Assisting in a book room booth is deceptively hard work. The hours are grueling: 8AM to 6:30, and since someone must always be present, there is no opportunity to go out to lunch. All we could do, both last year and this year, was catch as catch can, gulping down a sandwich perched in our laps as time permitted. The upside to this endeavor was the networking. If you sit still long enough, people will eventually come by and see you.

Hanging at the booth

Hanging at the booth

Both years, Greg met a number of scholars who had manuscripts appropriate for Freelance. One of those scholars, Noel Fallows, has a book forthcoming as a result of meeting Greg last year (you can see the printer proof on display in the photo above: The Twelve of England). Excellent connections continue to be made. Last year, I found myself asked by a mentor of mine, Robin Netherton, whether or not I would want to present the following year. I agreed on the spot, though my research for the next paper was still an unformed blog rumbling around in my head. The encouragement to present was the fire lit under me that would guarantee I would sit down and actually write something of value, rather than just continue to think about it in a nebulous fashion.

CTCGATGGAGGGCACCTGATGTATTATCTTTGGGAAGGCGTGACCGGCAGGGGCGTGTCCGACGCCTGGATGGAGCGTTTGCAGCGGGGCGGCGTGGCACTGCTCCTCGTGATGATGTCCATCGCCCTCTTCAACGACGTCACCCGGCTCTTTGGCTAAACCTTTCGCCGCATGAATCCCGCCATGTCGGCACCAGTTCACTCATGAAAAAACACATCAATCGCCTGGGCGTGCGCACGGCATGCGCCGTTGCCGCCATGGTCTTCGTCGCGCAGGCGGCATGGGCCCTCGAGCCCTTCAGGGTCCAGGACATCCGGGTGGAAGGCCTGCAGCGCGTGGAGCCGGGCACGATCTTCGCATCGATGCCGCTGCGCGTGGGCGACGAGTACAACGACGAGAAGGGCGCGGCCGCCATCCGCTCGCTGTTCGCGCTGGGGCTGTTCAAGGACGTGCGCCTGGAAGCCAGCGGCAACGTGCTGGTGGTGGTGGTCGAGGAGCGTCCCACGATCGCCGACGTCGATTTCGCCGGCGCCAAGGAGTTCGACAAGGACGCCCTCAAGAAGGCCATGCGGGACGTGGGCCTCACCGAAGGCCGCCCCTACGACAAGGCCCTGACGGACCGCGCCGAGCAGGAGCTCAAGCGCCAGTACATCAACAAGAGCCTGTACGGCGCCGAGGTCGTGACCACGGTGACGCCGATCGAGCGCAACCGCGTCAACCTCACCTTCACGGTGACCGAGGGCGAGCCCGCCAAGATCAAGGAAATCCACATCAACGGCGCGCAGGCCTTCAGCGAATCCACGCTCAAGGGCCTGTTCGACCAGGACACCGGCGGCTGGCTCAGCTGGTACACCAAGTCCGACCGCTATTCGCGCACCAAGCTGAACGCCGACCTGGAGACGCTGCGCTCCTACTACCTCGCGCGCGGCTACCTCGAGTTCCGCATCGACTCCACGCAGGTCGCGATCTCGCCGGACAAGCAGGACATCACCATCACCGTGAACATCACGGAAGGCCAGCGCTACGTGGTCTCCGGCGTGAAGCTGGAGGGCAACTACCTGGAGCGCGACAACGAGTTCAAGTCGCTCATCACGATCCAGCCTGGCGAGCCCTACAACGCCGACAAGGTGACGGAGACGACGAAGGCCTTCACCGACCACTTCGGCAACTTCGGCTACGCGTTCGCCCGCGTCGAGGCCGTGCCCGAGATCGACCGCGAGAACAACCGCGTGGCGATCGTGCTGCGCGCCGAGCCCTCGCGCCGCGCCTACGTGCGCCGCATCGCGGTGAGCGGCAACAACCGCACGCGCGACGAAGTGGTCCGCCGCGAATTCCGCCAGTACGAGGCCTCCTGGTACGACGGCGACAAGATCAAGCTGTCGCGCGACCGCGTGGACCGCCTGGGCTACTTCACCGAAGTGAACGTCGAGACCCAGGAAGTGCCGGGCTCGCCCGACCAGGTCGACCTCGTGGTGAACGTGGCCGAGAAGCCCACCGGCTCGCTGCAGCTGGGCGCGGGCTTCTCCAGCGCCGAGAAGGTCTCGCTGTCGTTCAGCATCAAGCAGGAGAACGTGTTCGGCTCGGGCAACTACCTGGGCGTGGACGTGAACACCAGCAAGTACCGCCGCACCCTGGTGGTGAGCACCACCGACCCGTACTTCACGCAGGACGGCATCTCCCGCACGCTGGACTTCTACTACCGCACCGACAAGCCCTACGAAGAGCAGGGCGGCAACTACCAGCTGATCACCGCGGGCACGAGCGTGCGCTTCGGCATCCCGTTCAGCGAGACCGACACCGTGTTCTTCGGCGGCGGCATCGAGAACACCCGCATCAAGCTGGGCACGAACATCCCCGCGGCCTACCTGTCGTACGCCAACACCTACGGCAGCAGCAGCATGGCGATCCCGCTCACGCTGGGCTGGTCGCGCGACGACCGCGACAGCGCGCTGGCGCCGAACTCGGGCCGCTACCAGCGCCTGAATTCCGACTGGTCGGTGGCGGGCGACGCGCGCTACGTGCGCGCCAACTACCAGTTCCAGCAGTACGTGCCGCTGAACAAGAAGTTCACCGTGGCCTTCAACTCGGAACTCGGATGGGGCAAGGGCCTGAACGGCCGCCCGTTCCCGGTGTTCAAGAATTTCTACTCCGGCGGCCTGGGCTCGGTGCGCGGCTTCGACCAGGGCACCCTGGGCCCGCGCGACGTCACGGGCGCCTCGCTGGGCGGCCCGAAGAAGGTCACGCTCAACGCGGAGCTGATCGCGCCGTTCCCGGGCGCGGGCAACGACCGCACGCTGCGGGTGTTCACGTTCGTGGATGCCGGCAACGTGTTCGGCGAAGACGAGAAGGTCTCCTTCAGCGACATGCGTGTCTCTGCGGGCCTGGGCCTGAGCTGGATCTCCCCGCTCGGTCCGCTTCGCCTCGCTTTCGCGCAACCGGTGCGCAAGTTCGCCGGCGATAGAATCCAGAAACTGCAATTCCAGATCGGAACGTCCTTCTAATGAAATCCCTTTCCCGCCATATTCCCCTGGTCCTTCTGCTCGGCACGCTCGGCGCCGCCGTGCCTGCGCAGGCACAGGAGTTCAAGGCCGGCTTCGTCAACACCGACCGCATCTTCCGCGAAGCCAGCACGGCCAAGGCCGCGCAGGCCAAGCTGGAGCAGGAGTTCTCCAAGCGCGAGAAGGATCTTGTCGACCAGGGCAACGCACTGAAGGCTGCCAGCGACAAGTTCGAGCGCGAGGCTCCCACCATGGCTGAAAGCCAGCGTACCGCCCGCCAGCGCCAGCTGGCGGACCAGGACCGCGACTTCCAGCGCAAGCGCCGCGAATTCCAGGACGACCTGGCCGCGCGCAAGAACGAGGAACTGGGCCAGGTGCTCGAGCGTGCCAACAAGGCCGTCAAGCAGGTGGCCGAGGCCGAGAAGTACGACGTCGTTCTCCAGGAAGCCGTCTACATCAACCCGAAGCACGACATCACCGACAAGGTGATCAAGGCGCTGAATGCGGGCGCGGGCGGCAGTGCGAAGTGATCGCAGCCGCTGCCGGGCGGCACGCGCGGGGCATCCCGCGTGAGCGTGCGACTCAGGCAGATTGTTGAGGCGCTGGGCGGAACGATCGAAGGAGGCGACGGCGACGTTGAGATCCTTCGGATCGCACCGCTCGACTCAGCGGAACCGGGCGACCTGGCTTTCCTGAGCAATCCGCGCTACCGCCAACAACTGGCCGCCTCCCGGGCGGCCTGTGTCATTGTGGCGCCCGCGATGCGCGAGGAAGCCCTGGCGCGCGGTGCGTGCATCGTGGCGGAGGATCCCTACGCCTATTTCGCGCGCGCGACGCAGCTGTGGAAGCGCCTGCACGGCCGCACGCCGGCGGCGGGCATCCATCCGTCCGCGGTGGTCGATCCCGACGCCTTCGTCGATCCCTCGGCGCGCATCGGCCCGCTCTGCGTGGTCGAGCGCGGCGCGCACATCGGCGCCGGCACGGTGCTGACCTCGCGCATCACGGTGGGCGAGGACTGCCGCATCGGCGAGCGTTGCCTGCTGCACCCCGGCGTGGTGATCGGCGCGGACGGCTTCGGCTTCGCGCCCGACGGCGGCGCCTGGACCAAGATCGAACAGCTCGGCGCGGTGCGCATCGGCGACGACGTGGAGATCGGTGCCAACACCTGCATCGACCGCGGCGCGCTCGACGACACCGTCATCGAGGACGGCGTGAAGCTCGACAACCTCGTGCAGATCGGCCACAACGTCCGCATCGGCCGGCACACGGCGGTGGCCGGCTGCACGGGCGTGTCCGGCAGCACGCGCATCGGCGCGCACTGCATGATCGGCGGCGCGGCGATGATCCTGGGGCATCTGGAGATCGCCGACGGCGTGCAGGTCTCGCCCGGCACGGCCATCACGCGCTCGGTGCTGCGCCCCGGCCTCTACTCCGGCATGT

This year, aside from booth assistance, I also had commitments in sessions: 1) As an actress (albeit without lines) in the judicial duel demonstration presented by Greg with assistance from his senior students of the Chicago Swordplay Guild, David Farrell and Jesse Kulla, as well as key players in La Belle Compagnie, a living history group who were also at Kalamazoo that year to present a century’s worth of armour harnesses; 2) As a participant in the DISTAFF exhibit (my Charles VI pourpoint reconstruction); and 3) As a presenter of the paper that finally coalesced into something reasonably coherent: “Martial Beauty: Padding and Quilting One’s Way to a Masculine Ideal in Fourteenth Century France”.  The paper was well-received by the audience at the DISTAFF session in which I presented, and I got a fair number of thought-provoking questions during the Q&A afterwards. I have been invited to submit a fleshed-out version of the paper to be considered for publication in Medieval Clothing and Textiles, a yearly journal published by Boydell & Brewer. Robin and Professor Gale Owen-Crocker are the co-editors, and they have been very kind in encouraging my work over the past few years.